The war on intolerance took off in 2002. The first minister at the time, Labour’s Jack McConnell, first discussed sectarianism as ‘Scotland’s shame’. From then on, ‘tolerance’ – and thus intolerance of sectarianism – became a significant framework, a watchword for Scotland’s new political elite struggling to create a sense of Scottishness after the creation of a separate Scottish Parliament in 1999.
As Michael Rosie notes in The Myth of Sectarianism, ‘Contemporary debate over perceived religious conflict is prompted by the “rebirth of Scotland”. With constitutional change and the establishment of the Scottish Parliament, the Scots are confronted by questions of identity: Who are we? Where are we going? Where have we been?’.
It is easy to get dragged into the specifics of the problem of sectarianism in Scotland, becoming embroiled in questions about how much sectarianism really exists today, who is responsible for it and what are its politicial roots. A key focus within this discussion relates to the ‘problem of the Old Firm’, of Rangers and Celtic football teams and their opposing fans. However, studying the newspaper coverage of ‘sectarianism’ in relation to the ‘Old Firm’ since 1992, the fascinating aspect of this discussion is that it has been generated not by the rise of sectarianism but rather by a rise in anti-sectarianism.
Before 1997, there were almost no articles mentioning ‘sectarianism’ with reference to the ‘Old Firm’ in the Glasgow Herald, the biggest Scottish broadsheet. In 1997, this began to change, with 20 such articles published. The number rose to 50 in 2002 when Jack McConnell started talking about ‘Scotland’s shame’. The initial increase in 1997 related less to a rise in sectarianism than to a rise in anti-sectarianism and initiatives to ‘deal with this problem’.
Discussing his own proposed laws to tackle sectarianism, First Minister McConnell explained that, ‘These measures signal our determination that Scotland will no longer tolerate acts of religious hatred. We will act to toughen the law so that courts can more severely punish crimes motivated by sectarianism’, adding that, ‘I want Scotland to be a society where we respect cultural differences and celebrate our rich and diverse religious traditions. I want all Scots to be proud of the Scotland we live in today.’
In 2011, following the election of the current SNP government, anti-sectarian campaigning once again became big news with 85 articles about sectarianism and the Old Firm so far this year. Despite the plethora of laws already in existence to deal with sectarianism in football, the current first minister, Alex Salmond, has revived the discussion about the apparent problem of sectarian hatred and violence in Scottish society.
There were a couple of one-off events last year that triggered the talk about the need to wipe out sectarian hatred, including the bizarre sending of ‘threatening’ mail bombs to a number of high-profile Catholics. However, no increase in street violence was mentioned, no evidence of increased arrests at games was cited, nor were any statistics used to show any increased sectarian conflicts in society. Despite this total lack of evidence about a growing sectarian problem in Scottish football, the Offensive Behaviour in Football Bill was proposed with the aim of clamping down on the apparent intolerance and bigoted sectarianism of Old Firm football fans.
In fact, the extent of the problem of sectarianism is strongly contested. SNP politicians justifying the Bill have tended to use statistics illustrating that the public thinks sectarianism is wrong. In other words, the justification for the Bill derives from opinion polls not crime statistics. It is not sectarianism, but anti-sectarianism that has risen exponentially.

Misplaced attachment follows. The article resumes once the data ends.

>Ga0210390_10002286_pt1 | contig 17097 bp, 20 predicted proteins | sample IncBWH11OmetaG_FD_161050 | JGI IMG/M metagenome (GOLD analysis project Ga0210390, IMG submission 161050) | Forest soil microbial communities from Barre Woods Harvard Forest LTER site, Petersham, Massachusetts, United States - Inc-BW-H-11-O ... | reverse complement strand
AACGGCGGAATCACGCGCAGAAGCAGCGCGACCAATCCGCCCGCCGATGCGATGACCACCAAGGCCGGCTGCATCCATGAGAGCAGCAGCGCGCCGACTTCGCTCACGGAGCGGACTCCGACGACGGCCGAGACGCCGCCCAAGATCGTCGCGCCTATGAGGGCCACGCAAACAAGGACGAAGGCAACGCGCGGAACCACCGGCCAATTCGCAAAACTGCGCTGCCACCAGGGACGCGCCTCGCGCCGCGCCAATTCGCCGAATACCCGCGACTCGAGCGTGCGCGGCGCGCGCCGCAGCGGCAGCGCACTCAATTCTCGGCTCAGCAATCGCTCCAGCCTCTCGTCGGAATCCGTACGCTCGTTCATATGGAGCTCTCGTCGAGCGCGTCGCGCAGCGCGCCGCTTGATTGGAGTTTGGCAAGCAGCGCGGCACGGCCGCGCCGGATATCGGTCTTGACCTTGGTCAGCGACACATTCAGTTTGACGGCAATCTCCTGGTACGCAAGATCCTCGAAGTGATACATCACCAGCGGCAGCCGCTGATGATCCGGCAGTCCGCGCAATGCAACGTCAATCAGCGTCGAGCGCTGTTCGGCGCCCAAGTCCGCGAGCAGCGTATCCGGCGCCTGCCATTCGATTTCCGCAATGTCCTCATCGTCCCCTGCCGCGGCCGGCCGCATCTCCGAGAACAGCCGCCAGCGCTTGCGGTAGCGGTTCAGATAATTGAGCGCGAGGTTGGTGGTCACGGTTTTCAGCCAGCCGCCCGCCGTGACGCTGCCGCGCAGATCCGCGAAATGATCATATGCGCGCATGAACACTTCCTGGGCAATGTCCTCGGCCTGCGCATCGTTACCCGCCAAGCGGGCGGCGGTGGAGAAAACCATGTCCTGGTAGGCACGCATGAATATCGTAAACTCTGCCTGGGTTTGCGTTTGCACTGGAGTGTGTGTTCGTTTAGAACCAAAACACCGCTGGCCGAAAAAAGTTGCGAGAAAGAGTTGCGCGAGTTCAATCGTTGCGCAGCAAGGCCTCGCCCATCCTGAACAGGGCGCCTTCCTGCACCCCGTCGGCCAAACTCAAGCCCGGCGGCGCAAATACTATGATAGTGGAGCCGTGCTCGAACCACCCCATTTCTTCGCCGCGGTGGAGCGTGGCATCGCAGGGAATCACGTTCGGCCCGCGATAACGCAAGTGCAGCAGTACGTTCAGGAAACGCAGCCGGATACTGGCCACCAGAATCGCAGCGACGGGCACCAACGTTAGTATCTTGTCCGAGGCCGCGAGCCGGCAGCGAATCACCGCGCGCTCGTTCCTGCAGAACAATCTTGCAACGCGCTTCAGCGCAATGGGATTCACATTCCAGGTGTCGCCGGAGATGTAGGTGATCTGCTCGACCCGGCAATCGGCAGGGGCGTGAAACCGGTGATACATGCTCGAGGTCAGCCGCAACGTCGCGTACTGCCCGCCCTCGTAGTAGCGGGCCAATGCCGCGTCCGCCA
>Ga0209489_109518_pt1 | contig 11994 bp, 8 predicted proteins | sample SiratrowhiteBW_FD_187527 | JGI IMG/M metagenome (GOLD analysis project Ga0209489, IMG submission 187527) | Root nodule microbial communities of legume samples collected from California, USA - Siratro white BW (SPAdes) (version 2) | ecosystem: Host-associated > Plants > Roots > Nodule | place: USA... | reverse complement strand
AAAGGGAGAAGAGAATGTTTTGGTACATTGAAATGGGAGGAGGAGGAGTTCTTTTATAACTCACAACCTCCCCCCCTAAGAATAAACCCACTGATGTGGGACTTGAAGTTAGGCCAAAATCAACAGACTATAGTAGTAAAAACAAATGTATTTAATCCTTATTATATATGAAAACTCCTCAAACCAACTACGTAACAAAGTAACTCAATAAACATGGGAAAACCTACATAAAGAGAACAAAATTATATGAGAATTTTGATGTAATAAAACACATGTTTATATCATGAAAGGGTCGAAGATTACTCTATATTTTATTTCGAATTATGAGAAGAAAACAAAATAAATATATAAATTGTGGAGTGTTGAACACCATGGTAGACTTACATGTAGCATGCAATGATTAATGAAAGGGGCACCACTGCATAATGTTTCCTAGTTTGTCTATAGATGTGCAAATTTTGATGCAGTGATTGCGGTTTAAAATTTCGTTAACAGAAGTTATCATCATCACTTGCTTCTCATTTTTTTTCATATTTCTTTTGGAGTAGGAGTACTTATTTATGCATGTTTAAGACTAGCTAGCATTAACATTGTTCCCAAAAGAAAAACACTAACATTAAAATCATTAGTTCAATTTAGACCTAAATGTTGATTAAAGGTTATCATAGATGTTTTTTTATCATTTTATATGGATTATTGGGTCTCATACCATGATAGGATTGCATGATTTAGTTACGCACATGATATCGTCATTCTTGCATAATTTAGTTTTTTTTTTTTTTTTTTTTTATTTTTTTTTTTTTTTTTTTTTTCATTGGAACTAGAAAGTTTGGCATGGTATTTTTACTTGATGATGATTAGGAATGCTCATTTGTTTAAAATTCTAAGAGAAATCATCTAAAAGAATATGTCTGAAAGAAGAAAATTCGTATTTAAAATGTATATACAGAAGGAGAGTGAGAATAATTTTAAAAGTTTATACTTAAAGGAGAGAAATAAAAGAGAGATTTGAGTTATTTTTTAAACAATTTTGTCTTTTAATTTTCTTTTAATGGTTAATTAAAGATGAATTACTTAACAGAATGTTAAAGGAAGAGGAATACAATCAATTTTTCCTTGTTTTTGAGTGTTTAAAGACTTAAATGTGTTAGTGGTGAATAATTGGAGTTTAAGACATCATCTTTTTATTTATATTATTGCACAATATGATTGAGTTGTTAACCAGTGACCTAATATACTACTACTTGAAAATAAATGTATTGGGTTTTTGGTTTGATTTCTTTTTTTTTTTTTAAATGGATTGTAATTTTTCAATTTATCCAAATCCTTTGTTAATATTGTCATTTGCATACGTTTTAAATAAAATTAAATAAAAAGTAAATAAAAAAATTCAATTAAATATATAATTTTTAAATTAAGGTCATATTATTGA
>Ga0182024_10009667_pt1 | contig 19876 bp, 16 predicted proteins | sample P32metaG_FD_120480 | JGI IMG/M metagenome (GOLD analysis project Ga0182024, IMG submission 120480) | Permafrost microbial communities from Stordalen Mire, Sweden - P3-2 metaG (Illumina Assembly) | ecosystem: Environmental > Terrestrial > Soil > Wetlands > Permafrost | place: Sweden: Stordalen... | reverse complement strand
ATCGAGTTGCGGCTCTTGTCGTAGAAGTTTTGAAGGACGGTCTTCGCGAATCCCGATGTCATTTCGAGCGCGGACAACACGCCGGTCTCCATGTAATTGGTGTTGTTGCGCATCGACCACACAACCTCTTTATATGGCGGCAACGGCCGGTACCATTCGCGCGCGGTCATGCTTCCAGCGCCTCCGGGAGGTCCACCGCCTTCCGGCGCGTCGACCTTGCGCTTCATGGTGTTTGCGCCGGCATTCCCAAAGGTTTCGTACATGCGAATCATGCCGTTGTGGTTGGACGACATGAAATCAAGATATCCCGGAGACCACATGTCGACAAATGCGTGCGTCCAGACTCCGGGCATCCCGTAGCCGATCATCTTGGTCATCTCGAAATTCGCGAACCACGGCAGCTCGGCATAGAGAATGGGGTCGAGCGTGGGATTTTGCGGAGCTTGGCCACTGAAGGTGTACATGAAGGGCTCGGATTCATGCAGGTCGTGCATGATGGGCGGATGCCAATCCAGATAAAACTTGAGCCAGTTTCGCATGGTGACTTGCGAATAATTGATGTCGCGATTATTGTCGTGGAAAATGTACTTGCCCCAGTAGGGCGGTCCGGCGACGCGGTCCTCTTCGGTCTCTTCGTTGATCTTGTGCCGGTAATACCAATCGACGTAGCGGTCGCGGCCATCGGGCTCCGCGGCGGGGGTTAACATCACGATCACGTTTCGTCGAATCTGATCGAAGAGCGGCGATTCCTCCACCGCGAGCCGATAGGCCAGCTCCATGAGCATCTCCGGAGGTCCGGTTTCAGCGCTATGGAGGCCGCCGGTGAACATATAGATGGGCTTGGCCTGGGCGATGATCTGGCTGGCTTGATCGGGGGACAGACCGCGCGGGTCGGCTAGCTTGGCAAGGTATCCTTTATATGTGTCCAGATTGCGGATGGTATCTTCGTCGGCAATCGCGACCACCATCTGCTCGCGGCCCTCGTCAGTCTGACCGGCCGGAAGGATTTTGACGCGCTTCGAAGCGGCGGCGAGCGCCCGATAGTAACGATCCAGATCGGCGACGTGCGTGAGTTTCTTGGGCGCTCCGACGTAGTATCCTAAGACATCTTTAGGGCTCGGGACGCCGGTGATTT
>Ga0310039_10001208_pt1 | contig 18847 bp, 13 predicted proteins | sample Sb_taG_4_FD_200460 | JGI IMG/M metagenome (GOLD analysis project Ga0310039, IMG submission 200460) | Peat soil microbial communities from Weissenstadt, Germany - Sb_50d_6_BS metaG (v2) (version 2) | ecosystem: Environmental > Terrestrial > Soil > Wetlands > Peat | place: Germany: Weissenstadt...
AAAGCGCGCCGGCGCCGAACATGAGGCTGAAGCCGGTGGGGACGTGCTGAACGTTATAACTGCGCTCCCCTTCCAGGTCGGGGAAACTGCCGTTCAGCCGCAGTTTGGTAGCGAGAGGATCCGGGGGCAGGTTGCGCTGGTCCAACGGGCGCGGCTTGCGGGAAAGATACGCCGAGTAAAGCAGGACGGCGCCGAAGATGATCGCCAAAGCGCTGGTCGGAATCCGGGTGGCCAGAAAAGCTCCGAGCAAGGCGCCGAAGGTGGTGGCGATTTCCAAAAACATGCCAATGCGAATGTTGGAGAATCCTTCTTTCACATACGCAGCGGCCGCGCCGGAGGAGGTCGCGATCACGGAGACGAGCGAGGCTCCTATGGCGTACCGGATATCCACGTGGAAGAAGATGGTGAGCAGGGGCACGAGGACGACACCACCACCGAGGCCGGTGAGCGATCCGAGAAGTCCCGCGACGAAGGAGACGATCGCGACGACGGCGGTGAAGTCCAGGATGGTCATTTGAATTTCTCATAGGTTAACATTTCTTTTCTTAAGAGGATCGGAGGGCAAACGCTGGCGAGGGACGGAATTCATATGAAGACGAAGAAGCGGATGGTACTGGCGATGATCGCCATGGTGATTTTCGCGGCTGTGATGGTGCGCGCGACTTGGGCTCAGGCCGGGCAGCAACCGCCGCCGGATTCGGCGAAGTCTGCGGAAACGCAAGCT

Since 1997 expressions of the Good – the tolerant – have grown in Scotland. The Church of Scotland, for example, argued back then that there was ‘no time for intolerance’ within the church, and that the church must ‘tackle Orange Order bigotry’. This was soon followed by the Catholic Church explaining that ‘We’re all for tolerance’.
An anti-sectarian industry began to grow at this time, with grants being awarded to beat bigotry. Discussions started in 2001 between Celtic and Rangers about their possible involvement in the new ministerial group to tackle sectarianism. The campaign Sense over Sectarianism was launched; the public-sector trade union Unison came out in opposition to sectarianism; even former James Bond star Sean Connery came forward to oppose bigotry. Football club-based campaigns like Bhoys Against Bigotry were set up and the National Union of Students in Scotland created their own anti-sectarianism campaign. By 2006, an Action Plan on Sectarianism was set up by the Scottish government, with the aim of creating a tolerant and ‘truly multicultural and multi-faith Scotland’. Teaching tolerance, with reference to sectarianism, has consequently become part and parcel of children’s education in Scotland.
Professor John Flint has described this period as having the ‘most intensive and sustained focus on governing sectarianism in the post-Second World War period’. He is right. At one level, this is understood with reference to the regulation of a certain type of person in society, the working-class football fan. However, this massive rise in anti-sectarianism appears to have a certain significance in and of itself, and with reference to the new political elites in Scotland.
Some very useful work carried out by Steve Bruce, Michael Rosie and others has blown holes in the idea that Scotland is or, to some extent, ever was a sectarian country. However, these ‘facts’ have had no impact upon the politicisation and problematisation of sectarianism because anti-sectarianism has nothing to do with the actual problem of sectarianism. Tather, anti-sectarianism is Scotland’s flag of tolerance, our own brand of anti-racism.
Despite the declining significance of sectarianism at a religious or even political level, especially with the end of the conflict in Northern Ireland, the stereotypical wee bigot can be dragged out time and time again, kicked into touch and booed at like a pantomime villain. In this way, anti-sectarianism has become the badge of honour for each newly elected Scottish government.
Each time a ‘new’ and a ‘modern’ Scotland is proclaimed, the sectarian villain is held aloft by the first minister who can stand tall, looking impressive and morally significant. Despite difficulties in answering questions about where Scotland is going, or even what Scottish independence actually means, first ministers can always rely upon the unquestioned mantra of opposing ‘racism and sectarianism in all its forms’.